“The reason men worship God in a slight way is because they do not see God in His glory
– Jeremiah Burroughs, 17th Century Puritan pastor
This past week one of the worship leaders at our church recommended a message by C.J. Mahaney
given at the 1999 conference on worship for what is now Sovereign Grace Ministries
. It was a wonderful message on Cross-centered worship and the need for church leadership and worship ministries to reject cultural models and methods that obscure the Cross and for that leadership to resolve to build exclusively on the Cross.
Mahaney closed with a wonderful story about the well-known English pastor Charles Haddon Spurgeon to highlight the truth that in a world given to churches which prop up methodology over theology (and the Cross at its center), we should devote ourselves to having services preoccupied with preaching Christ and him crucified (cf., 1 Cor. 2):
During the 1880s a group of American ministers visited England, prompted especially by a desire to hear some of the celebrated preachers of that land. On a Sunday morning they attended the City Temple where Dr. Joseph Parker was the pastor. Some 2000 people filled the building, and Parker’s forceful personality dominated the service. His voice was commanding, his language descriptive, his imagination lively, and his manner animated. The sermon was Scriptural, the congregation hung upon his words, and the Americans came away saying, “What a wonderful preacher is Joseph Parker.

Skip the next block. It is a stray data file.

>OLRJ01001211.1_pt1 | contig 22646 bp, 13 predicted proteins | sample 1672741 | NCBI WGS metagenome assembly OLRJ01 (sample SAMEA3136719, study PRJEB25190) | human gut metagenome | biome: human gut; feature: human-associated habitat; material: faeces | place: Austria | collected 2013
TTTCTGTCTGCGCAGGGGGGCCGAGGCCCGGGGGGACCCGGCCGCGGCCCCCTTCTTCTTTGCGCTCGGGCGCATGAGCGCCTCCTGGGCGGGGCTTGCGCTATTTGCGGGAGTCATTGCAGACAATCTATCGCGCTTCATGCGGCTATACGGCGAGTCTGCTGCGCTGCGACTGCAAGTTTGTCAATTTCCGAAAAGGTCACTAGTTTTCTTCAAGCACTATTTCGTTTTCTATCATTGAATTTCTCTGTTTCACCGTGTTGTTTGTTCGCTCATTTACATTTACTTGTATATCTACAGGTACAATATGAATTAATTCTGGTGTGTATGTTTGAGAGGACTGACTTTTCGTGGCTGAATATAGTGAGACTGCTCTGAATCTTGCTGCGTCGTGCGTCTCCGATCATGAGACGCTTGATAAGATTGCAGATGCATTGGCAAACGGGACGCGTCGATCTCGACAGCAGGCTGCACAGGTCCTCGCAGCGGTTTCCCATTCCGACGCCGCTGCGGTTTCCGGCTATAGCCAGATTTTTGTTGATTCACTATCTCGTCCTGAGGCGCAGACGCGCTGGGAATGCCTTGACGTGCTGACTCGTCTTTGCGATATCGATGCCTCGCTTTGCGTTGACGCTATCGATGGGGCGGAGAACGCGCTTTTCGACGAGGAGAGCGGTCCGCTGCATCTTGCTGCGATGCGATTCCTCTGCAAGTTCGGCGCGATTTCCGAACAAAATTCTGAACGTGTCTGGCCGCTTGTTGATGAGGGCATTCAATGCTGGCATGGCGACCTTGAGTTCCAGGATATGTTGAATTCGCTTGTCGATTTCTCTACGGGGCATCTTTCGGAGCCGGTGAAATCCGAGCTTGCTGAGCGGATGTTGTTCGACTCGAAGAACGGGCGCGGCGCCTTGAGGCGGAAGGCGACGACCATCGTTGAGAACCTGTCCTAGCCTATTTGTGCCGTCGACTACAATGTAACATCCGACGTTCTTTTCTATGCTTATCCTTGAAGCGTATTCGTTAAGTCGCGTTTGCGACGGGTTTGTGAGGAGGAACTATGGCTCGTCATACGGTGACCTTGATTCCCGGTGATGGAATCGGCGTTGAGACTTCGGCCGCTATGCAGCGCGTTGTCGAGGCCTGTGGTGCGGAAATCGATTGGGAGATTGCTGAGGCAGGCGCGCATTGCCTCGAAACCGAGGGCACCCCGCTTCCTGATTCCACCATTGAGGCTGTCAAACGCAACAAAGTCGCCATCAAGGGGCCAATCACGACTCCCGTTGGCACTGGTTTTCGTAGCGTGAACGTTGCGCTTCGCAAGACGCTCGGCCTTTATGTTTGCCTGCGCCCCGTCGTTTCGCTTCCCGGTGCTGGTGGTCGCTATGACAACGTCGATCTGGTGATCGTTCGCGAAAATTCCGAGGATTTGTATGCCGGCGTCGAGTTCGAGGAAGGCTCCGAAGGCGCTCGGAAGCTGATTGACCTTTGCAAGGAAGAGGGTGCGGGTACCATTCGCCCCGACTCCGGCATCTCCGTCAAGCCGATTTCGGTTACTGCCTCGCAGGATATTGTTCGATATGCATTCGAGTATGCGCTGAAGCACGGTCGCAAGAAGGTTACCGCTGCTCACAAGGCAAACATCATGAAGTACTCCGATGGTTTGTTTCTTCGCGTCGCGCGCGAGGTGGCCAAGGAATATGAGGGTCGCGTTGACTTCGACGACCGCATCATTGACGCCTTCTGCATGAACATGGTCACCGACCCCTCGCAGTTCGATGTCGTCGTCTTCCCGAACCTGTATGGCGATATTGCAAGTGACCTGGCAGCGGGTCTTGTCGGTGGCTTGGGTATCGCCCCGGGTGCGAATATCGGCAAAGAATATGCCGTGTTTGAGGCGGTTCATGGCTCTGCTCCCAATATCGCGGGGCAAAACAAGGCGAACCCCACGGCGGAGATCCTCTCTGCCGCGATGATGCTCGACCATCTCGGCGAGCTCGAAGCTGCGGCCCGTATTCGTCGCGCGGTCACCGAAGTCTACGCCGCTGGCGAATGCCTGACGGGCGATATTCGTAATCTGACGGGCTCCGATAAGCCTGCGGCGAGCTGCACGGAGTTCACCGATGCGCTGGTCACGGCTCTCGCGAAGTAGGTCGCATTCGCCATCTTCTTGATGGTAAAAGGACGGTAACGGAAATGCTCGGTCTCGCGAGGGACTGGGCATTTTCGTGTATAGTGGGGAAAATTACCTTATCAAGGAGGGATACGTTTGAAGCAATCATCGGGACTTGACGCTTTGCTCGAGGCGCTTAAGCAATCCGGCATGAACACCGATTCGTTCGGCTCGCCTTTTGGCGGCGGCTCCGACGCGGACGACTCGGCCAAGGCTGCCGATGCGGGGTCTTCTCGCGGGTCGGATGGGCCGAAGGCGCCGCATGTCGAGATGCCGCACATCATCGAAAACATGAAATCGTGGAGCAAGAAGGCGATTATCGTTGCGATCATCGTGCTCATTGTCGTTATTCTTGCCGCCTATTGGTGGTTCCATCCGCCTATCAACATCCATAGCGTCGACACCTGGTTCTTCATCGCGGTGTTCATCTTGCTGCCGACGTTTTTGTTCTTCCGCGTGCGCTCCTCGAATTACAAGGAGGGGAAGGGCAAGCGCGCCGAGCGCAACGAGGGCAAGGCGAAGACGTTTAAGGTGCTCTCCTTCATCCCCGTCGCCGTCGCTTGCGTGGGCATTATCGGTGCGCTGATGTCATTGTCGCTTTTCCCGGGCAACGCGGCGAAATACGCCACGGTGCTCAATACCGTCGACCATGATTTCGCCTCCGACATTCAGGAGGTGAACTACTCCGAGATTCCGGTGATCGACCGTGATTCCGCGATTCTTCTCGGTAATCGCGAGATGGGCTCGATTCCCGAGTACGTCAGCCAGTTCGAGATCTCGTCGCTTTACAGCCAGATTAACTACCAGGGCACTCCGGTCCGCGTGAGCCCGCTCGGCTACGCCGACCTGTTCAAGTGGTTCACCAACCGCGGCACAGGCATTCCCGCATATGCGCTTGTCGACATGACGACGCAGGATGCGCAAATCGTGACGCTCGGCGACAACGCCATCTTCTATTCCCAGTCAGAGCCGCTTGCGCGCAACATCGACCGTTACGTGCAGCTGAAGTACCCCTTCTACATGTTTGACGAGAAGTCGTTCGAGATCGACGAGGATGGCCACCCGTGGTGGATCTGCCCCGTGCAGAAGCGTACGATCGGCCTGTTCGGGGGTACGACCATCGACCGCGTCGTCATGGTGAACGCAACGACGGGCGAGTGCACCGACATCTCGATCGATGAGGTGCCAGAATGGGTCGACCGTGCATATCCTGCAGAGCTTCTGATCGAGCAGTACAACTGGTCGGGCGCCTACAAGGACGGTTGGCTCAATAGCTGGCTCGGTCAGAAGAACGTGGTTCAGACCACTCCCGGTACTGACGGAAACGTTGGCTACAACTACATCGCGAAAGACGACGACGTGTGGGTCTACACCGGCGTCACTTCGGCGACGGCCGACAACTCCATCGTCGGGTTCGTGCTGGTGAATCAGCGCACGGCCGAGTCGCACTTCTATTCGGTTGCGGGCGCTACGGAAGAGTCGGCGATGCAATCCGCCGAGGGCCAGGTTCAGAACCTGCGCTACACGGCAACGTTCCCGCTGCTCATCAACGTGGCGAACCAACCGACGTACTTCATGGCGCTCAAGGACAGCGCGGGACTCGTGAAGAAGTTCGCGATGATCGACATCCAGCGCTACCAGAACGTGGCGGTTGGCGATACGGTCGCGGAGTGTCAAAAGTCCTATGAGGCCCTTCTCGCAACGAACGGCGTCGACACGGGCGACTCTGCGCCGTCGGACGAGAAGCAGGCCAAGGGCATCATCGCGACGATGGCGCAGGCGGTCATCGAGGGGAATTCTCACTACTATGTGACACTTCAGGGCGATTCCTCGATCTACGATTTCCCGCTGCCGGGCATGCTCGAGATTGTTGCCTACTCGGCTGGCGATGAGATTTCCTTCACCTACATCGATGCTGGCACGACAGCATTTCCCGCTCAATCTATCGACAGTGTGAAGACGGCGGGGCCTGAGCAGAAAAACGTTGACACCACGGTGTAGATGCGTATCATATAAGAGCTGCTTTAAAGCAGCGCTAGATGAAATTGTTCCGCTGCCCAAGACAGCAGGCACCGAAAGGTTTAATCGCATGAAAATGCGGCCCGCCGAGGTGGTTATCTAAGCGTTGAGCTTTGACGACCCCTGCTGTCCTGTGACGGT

In the evening they went to hear Spurgeon at the Metropolitan Tabernacle. The building was much larger than the City Temple, and the congregation was more that twice it’s size. Spurgeon’s voice was much more expressive and moving and his oratory noticably superior. But they soon forgot all about the great building, the immense congregation, and the magnificent voice. They even overlooked their intention to compare the various features of the two preachers, and when the service was over they found themselves saying, “What a wonderful Savior is Jesus Christ.” (Arnold Dallimore, Spurgeon: A New Biography)
May our churches and those who lead them through preaching, singing and others elements of the service work hard to clearly reveal Christ and his glory without reservation so that people find themselves saying as they exit, “What a wonderful Savior is Jesus Christ.”